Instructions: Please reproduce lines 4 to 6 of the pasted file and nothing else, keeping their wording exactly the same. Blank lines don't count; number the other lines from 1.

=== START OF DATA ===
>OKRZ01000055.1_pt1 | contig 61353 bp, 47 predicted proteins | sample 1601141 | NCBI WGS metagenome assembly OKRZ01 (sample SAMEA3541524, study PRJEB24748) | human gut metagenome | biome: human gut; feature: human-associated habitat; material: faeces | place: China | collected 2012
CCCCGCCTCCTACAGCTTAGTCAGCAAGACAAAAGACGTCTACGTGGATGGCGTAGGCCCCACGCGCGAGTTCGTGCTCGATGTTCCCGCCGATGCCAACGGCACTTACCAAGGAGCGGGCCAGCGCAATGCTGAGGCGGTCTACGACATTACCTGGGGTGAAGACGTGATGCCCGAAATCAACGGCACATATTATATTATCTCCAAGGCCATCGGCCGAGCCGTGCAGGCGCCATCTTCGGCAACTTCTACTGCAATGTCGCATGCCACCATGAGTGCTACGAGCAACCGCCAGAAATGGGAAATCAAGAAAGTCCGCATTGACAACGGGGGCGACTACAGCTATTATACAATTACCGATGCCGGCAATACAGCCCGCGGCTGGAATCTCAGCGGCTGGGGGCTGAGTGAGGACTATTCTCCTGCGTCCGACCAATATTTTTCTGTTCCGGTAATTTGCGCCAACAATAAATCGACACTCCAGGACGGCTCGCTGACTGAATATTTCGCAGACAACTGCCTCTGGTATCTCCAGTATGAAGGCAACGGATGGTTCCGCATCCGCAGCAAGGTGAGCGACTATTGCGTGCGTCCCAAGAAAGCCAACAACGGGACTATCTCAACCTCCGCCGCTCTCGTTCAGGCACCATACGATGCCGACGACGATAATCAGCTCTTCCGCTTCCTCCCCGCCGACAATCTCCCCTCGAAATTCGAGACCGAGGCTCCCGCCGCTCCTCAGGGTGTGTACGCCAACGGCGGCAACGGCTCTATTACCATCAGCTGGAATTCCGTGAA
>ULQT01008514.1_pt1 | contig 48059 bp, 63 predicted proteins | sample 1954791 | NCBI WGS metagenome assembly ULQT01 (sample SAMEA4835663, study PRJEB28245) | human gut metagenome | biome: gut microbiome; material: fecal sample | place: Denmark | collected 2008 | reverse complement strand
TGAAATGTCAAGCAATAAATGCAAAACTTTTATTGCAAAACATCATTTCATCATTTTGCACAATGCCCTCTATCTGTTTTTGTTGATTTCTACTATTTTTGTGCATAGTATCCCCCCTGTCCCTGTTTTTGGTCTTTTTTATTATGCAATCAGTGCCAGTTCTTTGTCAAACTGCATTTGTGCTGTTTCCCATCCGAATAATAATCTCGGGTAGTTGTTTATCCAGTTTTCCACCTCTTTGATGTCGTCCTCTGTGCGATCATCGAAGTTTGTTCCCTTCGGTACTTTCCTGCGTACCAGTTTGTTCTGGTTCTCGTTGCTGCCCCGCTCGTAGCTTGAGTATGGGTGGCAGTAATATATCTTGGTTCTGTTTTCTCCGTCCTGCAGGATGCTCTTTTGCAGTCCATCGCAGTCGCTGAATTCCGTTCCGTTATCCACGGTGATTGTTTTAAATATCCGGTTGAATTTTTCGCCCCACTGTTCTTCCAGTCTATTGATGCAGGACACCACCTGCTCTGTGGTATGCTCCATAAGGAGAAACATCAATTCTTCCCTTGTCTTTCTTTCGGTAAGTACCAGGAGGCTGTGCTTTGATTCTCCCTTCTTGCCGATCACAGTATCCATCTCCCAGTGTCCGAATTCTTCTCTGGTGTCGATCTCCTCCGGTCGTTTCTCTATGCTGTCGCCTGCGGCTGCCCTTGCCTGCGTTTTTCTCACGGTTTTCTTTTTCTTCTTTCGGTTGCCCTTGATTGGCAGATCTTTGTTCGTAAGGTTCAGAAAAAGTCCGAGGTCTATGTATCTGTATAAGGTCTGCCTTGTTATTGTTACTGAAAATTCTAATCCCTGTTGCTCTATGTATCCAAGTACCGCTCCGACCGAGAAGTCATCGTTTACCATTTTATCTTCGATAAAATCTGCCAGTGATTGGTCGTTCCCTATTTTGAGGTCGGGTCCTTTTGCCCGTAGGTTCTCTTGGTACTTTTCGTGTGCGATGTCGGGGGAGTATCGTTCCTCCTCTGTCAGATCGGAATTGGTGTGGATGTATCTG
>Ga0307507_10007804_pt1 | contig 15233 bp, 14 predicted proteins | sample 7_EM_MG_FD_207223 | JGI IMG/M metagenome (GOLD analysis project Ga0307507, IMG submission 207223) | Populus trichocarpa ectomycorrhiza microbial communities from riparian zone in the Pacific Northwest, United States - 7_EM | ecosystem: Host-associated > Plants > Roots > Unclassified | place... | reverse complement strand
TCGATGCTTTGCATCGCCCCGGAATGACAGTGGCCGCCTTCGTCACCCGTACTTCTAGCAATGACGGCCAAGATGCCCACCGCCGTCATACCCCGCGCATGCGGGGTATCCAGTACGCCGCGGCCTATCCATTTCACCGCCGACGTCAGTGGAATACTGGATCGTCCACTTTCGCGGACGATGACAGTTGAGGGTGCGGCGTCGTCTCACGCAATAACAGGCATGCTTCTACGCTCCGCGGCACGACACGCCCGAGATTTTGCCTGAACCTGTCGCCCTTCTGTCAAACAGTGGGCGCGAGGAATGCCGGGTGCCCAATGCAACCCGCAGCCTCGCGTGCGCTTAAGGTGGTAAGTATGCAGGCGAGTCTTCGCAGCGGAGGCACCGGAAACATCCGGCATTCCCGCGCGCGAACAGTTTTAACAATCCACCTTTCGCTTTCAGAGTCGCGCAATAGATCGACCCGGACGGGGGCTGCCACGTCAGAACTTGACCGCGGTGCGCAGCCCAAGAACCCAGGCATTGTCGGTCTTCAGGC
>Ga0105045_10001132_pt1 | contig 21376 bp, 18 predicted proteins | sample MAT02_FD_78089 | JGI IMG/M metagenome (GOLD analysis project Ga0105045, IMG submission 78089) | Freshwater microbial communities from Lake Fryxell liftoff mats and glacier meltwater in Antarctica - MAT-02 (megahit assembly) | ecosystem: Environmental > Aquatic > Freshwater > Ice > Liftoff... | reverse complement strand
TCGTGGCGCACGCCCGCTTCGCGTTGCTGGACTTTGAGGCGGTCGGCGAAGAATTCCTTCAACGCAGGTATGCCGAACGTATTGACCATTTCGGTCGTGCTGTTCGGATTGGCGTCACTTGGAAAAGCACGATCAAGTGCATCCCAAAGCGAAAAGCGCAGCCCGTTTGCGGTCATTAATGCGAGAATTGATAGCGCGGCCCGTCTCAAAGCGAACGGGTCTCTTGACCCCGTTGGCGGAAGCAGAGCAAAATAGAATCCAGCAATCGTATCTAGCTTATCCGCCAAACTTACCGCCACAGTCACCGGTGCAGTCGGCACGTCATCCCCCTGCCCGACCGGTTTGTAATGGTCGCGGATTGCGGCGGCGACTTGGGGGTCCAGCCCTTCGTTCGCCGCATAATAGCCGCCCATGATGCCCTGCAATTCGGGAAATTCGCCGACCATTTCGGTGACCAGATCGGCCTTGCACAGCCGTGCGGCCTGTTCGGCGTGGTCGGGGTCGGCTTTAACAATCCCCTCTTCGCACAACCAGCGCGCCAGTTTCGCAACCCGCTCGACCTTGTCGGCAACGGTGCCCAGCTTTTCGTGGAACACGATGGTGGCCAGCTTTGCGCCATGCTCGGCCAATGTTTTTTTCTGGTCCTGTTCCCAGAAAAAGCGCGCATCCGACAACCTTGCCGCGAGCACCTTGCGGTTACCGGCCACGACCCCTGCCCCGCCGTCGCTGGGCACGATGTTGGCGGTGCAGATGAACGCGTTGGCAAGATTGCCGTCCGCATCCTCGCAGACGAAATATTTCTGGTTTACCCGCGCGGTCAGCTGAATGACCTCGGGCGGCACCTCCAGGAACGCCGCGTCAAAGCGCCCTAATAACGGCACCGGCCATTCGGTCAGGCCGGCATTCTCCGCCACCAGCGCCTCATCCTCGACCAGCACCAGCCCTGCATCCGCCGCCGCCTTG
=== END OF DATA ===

TGAAATGTCAAGCAATAAATGCAAAACTTTTATTGCAAAACATCATTTCATCATTTTGCACAATGCCCTCTATCTGTTTTTGTTGATTTCTACTATTTTTGTGCATAGTATCCCCCCTGTCCCTGTTTTTGGTCTTTTTTATTATGCAATCAGTGCCAGTTCTTTGTCAAACTGCATTTGTGCTGTTTCCCATCCGAATAATAATCTCGGGTAGTTGTTTATCCAGTTTTCCACCTCTTTGATGTCGTCCTCTGTGCGATCATCGAAGTTTGTTCCCTTCGGTACTTTCCTGCGTACCAGTTTGTTCTGGTTCTCGTTGCTGCCCCGCTCGTAGCTTGAGTATGGGTGGCAGTAATATATCTTGGTTCTGTTTTCTCCGTCCTGCAGGATGCTCTTTTGCAGTCCATCGCAGTCGCTGAATTCCGTTCCGTTATCCACGGTGATTGTTTTAAATATCCGGTTGAATTTTTCGCCCCACTGTTCTTCCAGTCTATTGATGCAGGACACCACCTGCTCTGTGGTATGCTCCATAAGGAGAAACATCAATTCTTCCCTTGTCTTTCTTTCGGTAAGTACCAGGAGGCTGTGCTTTGATTCTCCCTTCTTGCCGATCACAGTATCCATCTCCCAGTGTCCGAATTCTTCTCTGGTGTCGATCTCCTCCGGTCGTTTCTCTATGCTGTCGCCTGCGGCTGCCCTTGCCTGCGTTTTTCTCACGGTTTTCTTTTTCTTCTTTCGGTTGCCCTTGATTGGCAGATCTTTGTTCGTAAGGTTCAGAAAAAGTCCGAGGTCTATGTATCTGTATAAGGTCTGCCTTGTTATTGTTACTGAAAATTCTAATCCCTGTTGCTCTATGTATCCAAGTACCGCTCCGACCGAGAAGTCATCGTTTACCATTTTATCTTCGATAAAATCTGCCAGTGATTGGTCGTTCCCTATTTTGAGGTCGGGTCCTTTTGCCCGTAGGTTCTCTTGGTACTTTTCGTGTGCGATGTCGGGGGAGTATCGTTCCTCCTCTGTCAGATCGGAATTGGTGTGGATGTATCTG
>Ga0307507_10007804_pt1 | contig 15233 bp, 14 predicted proteins | sample 7_EM_MG_FD_207223 | JGI IMG/M metagenome (GOLD analysis project Ga0307507, IMG submission 207223) | Populus trichocarpa ectomycorrhiza microbial communities from riparian zone in the Pacific Northwest, United States - 7_EM | ecosystem: Host-associated > Plants > Roots > Unclassified | place... | reverse complement strand
TCGATGCTTTGCATCGCCCCGGAATGACAGTGGCCGCCTTCGTCACCCGTACTTCTAGCAATGACGGCCAAGATGCCCACCGCCGTCATACCCCGCGCATGCGGGGTATCCAGTACGCCGCGGCCTATCCATTTCACCGCCGACGTCAGTGGAATACTGGATCGTCCACTTTCGCGGACGATGACAGTTGAGGGTGCGGCGTCGTCTCACGCAATAACAGGCATGCTTCTACGCTCCGCGGCACGACACGCCCGAGATTTTGCCTGAACCTGTCGCCCTTCTGTCAAACAGTGGGCGCGAGGAATGCCGGGTGCCCAATGCAACCCGCAGCCTCGCGTGCGCTTAAGGTGGTAAGTATGCAGGCGAGTCTTCGCAGCGGAGGCACCGGAAACATCCGGCATTCCCGCGCGCGAACAGTTTTAACAATCCACCTTTCGCTTTCAGAGTCGCGCAATAGATCGACCCGGACGGGGGCTGCCACGTCAGAACTTGACCGCGGTGCGCAGCCCAAGAACCCAGGCATTGTCGGTCTTCAGGC